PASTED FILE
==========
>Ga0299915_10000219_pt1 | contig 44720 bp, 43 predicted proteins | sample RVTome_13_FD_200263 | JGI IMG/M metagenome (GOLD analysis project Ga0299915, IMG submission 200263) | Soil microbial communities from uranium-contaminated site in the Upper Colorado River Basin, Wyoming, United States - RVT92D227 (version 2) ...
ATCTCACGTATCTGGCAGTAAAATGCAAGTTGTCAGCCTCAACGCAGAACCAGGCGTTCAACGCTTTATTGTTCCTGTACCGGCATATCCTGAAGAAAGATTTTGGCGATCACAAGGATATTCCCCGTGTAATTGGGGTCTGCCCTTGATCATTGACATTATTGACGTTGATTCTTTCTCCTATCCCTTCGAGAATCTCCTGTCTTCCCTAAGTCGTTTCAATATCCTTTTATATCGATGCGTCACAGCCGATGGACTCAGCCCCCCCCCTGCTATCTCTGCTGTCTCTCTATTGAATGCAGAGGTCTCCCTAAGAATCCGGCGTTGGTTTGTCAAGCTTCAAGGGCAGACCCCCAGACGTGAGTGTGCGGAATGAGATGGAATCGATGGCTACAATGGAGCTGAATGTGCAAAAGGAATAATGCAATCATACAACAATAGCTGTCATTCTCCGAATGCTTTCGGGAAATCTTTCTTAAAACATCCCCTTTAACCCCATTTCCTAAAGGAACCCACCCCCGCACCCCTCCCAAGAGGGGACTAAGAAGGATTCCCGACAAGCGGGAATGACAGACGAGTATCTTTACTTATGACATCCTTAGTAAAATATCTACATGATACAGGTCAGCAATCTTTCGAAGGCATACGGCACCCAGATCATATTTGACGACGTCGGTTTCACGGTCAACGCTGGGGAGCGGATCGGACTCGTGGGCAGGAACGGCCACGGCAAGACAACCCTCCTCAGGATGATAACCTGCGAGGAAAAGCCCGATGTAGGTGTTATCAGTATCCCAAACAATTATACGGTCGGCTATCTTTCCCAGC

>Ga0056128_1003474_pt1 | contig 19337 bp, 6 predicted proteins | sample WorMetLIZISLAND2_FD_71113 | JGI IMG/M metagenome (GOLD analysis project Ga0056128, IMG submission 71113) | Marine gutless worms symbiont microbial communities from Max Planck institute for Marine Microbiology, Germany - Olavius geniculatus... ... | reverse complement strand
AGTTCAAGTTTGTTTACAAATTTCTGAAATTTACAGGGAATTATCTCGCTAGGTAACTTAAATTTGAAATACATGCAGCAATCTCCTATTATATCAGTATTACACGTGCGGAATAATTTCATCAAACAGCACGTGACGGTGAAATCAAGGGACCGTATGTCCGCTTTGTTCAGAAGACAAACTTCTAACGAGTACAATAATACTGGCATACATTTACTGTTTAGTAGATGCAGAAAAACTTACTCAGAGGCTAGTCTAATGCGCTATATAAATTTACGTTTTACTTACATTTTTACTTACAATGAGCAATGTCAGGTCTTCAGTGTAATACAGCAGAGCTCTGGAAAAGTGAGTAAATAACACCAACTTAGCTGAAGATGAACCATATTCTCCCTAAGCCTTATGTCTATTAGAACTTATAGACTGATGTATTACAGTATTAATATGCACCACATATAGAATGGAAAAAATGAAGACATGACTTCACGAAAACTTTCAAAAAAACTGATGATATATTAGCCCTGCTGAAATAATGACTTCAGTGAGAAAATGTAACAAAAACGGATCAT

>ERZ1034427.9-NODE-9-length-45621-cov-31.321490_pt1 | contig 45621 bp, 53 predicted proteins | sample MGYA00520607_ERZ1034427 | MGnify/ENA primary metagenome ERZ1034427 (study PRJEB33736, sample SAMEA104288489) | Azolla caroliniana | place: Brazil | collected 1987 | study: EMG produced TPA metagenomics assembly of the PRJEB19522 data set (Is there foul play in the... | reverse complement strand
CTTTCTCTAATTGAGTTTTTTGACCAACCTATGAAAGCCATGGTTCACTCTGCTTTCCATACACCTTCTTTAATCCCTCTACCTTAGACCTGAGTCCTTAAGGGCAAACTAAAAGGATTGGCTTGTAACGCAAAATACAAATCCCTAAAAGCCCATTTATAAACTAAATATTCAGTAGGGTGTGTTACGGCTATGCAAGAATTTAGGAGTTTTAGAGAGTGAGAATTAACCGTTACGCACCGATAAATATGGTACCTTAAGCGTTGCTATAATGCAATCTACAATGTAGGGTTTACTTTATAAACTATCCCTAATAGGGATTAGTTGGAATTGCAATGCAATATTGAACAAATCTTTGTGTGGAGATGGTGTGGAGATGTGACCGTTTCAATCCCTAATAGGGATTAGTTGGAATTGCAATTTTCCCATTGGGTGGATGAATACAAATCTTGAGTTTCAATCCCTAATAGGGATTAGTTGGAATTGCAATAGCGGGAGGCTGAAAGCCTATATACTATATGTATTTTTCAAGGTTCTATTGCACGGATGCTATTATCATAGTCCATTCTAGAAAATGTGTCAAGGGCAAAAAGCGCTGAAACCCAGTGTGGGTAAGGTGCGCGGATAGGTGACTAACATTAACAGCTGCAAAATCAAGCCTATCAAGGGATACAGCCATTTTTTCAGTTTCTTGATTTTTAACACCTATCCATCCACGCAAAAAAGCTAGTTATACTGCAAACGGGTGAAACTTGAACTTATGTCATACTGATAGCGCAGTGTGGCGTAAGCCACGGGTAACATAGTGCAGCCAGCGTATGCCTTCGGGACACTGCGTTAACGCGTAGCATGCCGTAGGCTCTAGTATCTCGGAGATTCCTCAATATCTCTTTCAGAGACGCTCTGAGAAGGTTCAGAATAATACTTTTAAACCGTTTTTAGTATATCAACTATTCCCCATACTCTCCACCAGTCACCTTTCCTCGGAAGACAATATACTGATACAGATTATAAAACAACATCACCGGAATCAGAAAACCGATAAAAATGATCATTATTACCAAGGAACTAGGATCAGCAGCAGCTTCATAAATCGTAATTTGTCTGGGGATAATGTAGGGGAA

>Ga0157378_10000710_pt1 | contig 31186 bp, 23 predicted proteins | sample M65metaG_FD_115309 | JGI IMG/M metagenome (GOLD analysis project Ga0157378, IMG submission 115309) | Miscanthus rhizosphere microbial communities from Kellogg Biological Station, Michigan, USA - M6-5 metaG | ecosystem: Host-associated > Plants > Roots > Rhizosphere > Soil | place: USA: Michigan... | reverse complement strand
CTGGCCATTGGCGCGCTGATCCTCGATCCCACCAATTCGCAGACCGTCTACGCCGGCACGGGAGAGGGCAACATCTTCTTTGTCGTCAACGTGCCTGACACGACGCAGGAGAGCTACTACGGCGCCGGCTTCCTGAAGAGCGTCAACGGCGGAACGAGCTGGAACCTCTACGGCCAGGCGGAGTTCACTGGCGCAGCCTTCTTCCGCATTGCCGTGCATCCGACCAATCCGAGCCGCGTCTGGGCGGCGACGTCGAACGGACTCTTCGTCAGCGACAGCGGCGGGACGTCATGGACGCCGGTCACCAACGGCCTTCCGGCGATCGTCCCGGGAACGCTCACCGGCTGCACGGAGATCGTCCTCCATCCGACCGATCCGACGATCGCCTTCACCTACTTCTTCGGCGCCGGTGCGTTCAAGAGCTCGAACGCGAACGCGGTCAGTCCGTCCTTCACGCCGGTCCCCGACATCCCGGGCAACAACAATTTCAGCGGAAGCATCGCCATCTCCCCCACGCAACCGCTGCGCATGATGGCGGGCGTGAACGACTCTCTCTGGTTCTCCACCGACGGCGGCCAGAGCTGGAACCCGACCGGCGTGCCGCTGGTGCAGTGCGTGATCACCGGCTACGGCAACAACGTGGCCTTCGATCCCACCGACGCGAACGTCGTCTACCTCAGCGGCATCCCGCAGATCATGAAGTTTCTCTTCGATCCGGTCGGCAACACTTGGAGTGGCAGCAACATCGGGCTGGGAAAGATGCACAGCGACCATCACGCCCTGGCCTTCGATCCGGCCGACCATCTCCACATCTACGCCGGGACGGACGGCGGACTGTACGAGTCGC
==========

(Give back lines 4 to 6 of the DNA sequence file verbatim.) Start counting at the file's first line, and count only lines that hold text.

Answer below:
AGTTCAAGTTTGTTTACAAATTTCTGAAATTTACAGGGAATTATCTCGCTAGGTAACTTAAATTTGAAATACATGCAGCAATCTCCTATTATATCAGTATTACACGTGCGGAATAATTTCATCAAACAGCACGTGACGGTGAAATCAAGGGACCGTATGTCCGCTTTGTTCAGAAGACAAACTTCTAACGAGTACAATAATACTGGCATACATTTACTGTTTAGTAGATGCAGAAAAACTTACTCAGAGGCTAGTCTAATGCGCTATATAAATTTACGTTTTACTTACATTTTTACTTACAATGAGCAATGTCAGGTCTTCAGTGTAATACAGCAGAGCTCTGGAAAAGTGAGTAAATAACACCAACTTAGCTGAAGATGAACCATATTCTCCCTAAGCCTTATGTCTATTAGAACTTATAGACTGATGTATTACAGTATTAATATGCACCACATATAGAATGGAAAAAATGAAGACATGACTTCACGAAAACTTTCAAAAAAACTGATGATATATTAGCCCTGCTGAAATAATGACTTCAGTGAGAAAATGTAACAAAAACGGATCAT

>ERZ1034427.9-NODE-9-length-45621-cov-31.321490_pt1 | contig 45621 bp, 53 predicted proteins | sample MGYA00520607_ERZ1034427 | MGnify/ENA primary metagenome ERZ1034427 (study PRJEB33736, sample SAMEA104288489) | Azolla caroliniana | place: Brazil | collected 1987 | study: EMG produced TPA metagenomics assembly of the PRJEB19522 data set (Is there foul play in the... | reverse complement strand
CTTTCTCTAATTGAGTTTTTTGACCAACCTATGAAAGCCATGGTTCACTCTGCTTTCCATACACCTTCTTTAATCCCTCTACCTTAGACCTGAGTCCTTAAGGGCAAACTAAAAGGATTGGCTTGTAACGCAAAATACAAATCCCTAAAAGCCCATTTATAAACTAAATATTCAGTAGGGTGTGTTACGGCTATGCAAGAATTTAGGAGTTTTAGAGAGTGAGAATTAACCGTTACGCACCGATAAATATGGTACCTTAAGCGTTGCTATAATGCAATCTACAATGTAGGGTTTACTTTATAAACTATCCCTAATAGGGATTAGTTGGAATTGCAATGCAATATTGAACAAATCTTTGTGTGGAGATGGTGTGGAGATGTGACCGTTTCAATCCCTAATAGGGATTAGTTGGAATTGCAATTTTCCCATTGGGTGGATGAATACAAATCTTGAGTTTCAATCCCTAATAGGGATTAGTTGGAATTGCAATAGCGGGAGGCTGAAAGCCTATATACTATATGTATTTTTCAAGGTTCTATTGCACGGATGCTATTATCATAGTCCATTCTAGAAAATGTGTCAAGGGCAAAAAGCGCTGAAACCCAGTGTGGGTAAGGTGCGCGGATAGGTGACTAACATTAACAGCTGCAAAATCAAGCCTATCAAGGGATACAGCCATTTTTTCAGTTTCTTGATTTTTAACACCTATCCATCCACGCAAAAAAGCTAGTTATACTGCAAACGGGTGAAACTTGAACTTATGTCATACTGATAGCGCAGTGTGGCGTAAGCCACGGGTAACATAGTGCAGCCAGCGTATGCCTTCGGGACACTGCGTTAACGCGTAGCATGCCGTAGGCTCTAGTATCTCGGAGATTCCTCAATATCTCTTTCAGAGACGCTCTGAGAAGGTTCAGAATAATACTTTTAAACCGTTTTTAGTATATCAACTATTCCCCATACTCTCCACCAGTCACCTTTCCTCGGAAGACAATATACTGATACAGATTATAAAACAACATCACCGGAATCAGAAAACCGATAAAAATGATCATTATTACCAAGGAACTAGGATCAGCAGCAGCTTCATAAATCGTAATTTGTCTGGGGATAATGTAGGGGAA